Who were the big winners from US government's giant $750m hydrogen funding call?




Government estimates funding will support 10GW of annual electrolyser manufacturing capacity


The US Department of Energy (DOE) yesterday announced it would award $750m in grants to 52 hydrogen projects across 24 states in an effort to drive down the cost of producing H2.


More than 60% of the $750m available — applications for which were launched a year ago —was allocated to electrolyser and fuel cell manufacturing, with $316m going to eight electrolyser manufacturers and $150m to five projects scaling up fuel cell production.


Much of the electrolyser funding has gone towards the set-up of gigawatt-scale factories, with the government estimating that its funding will support 10GW of annual manufacturing capacity.


Plug Power was awarded $45.7m to scale up its electrolyser manufacturing capacity at its up-to-2.5GW site in Rochester, New York, as well as $30m for fuel cell manufacturing.


The firm is also set to receive $3.2m to research new proton exchange membranes (PEM) that do not use perfluorinated materials — a so-called “forever chemical” that is ubiquitous in current PEM electrolysers — and is also involved in six other newly government-funded projects as a partner.


Meanwhile, Nel has been allocated $50m from the federal government for a planned 4GW factory in Michigan, topped up by $25m in additional funding from the state government beyond the $50m it had already promised.


However, the Norwegian electrolyser manufacturer has previously cautioned that a final investment decision on the facility would depend on sufficient demand from green hydrogen projects in the US, particularly since it is already scaling up existing production at Wallingford, Connecticut to 500MW of annual manufacturing capacity.


Nel has also been awarded $4.9m to fund research and development into alkaline exchange membranes, also known as anion exchange membranes (AEMs) at Wallingford.


Elsewhere, Bill Gates-backed start-up Electric Hydrogen was awarded $46.3m for new PEM electrolyser manufacturing processes at its new 1.2GW factory in Devens, Massachusetts, which is expected to start producing equipment this spring.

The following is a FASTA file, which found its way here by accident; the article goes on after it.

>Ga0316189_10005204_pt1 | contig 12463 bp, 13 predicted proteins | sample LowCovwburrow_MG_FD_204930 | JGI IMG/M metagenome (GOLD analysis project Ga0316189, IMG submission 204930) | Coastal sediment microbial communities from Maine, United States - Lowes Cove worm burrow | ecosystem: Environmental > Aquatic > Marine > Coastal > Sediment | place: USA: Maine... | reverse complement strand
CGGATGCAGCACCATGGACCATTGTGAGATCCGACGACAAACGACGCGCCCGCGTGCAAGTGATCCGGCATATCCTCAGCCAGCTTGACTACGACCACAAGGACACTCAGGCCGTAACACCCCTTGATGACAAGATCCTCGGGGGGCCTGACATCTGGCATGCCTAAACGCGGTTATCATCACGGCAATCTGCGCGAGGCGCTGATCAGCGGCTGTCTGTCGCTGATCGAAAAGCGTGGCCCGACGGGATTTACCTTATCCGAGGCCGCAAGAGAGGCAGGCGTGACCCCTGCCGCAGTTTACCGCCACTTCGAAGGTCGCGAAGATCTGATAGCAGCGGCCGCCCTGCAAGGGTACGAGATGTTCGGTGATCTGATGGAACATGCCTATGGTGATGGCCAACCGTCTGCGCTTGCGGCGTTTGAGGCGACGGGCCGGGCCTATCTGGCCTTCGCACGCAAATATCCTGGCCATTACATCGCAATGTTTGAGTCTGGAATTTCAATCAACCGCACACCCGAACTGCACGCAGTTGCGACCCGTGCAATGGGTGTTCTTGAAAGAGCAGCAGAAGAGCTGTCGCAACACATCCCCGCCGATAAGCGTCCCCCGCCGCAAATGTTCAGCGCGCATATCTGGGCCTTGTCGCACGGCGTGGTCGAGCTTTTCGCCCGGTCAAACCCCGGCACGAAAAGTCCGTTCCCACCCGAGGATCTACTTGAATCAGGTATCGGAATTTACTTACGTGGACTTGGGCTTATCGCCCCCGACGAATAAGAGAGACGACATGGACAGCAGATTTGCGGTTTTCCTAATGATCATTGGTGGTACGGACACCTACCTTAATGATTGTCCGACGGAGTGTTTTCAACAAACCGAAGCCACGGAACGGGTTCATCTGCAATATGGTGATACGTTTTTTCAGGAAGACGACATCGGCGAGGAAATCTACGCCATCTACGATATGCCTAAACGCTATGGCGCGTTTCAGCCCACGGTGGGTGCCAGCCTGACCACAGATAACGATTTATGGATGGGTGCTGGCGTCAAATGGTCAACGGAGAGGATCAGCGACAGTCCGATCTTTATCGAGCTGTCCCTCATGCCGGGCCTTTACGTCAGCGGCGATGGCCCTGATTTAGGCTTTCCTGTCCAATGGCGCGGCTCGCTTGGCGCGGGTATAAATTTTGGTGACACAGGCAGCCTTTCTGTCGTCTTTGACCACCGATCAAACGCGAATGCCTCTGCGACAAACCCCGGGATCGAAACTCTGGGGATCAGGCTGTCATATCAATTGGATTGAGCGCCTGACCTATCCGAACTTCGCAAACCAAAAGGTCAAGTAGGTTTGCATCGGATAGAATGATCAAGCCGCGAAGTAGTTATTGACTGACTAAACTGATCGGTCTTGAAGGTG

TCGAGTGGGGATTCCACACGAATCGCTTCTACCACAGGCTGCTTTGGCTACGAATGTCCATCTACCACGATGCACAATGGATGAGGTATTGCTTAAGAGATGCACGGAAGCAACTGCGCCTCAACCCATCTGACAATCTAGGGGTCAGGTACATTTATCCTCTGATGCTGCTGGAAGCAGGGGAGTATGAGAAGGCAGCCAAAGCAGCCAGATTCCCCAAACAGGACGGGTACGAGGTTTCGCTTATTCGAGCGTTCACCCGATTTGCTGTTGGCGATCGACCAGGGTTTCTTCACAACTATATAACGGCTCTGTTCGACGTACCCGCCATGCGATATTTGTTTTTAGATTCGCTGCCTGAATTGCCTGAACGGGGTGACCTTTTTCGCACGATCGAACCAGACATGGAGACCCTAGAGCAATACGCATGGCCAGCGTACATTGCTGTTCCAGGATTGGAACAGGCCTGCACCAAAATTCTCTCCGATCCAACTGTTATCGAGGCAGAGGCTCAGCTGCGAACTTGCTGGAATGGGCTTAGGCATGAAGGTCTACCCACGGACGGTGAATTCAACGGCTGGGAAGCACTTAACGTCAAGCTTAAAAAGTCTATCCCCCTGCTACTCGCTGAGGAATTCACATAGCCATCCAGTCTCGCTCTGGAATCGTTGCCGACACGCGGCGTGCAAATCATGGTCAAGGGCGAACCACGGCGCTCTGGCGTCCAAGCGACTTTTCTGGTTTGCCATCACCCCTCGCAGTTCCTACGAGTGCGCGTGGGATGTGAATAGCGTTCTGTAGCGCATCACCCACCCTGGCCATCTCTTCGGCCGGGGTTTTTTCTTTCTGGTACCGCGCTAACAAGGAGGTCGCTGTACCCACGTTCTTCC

Germany’s Thyssenkrupp Nucera meanwhile has been allocated $50m for a mysterious “ScalumGW” project in Texas.


While the firm had not previously announced plans to set up new manufacturing capacity in the US, a spokesperson confirmed to Hydrogen Insight that it plans to set up an automated pilot assembly line that can be scaled to produce multiple gigawatts of alkaline electrolyser capacity per year.


Meanwhile, $17.9m went to Cummins for a project in Minnesota for subcomponent assembly for proton exchange membrane (PEM) stacks that would enable gigawatt-scale production at its existing plant in Minnesota.


Another $36.3m went to Utah-based solid-oxide electrolyser manufacturer OxEon Energy to automate its manufacturing; $39.6m to AEM electrolyser start-up Verdagy; and $30m to NexTech Materials for scaleup and demonstration of high-temperature electrolysis technology in Ohio.


Five fuel cell manufacturers were also promised $30m each for projects which the DOE predicts will scale up manufacturing capacity to 14GW a year: aforementioned Plug Power, Ballard Power Systems for a project in Texas, General Motors for a project in Michigan, Bosch for a project in South Carolina, and Nuvera Fuel Cells for a project in Massachusetts.


Meanwhile, $81m was awarded to ten projects to support the supply chain for electrolyser components, such as catalysts and membranes, and $82m to ten projects supporting the supply chain for fuel cells. Another $72m went toward 18 projects researching novel materials, components and designs for electrolysers.


A single electrolyser and fuel cell recycling research project led by the American Institute of Chemical Engineers, with industrial partners including General Motors, Plug Power, Nel, and Johnson Matthey, received $50m.


The $750m in federal funding is expected to be matched by private investment, bringing the total spend on the US hydrogen sector to $1.6bn.


“The Biden-Harris Administration is propelling an American-led clean hydrogen economy that is delivering good-paying, high-quality jobs and accelerating a manufacturing renaissance in communities across America,” said US Secretary of Energy Jennifer Granholm.


“The projects announced today — funded by the President’s Investing in America agenda — will supercharge our progress and ensure our leadership in clean hydrogen will be felt across the nation for generations to come.”



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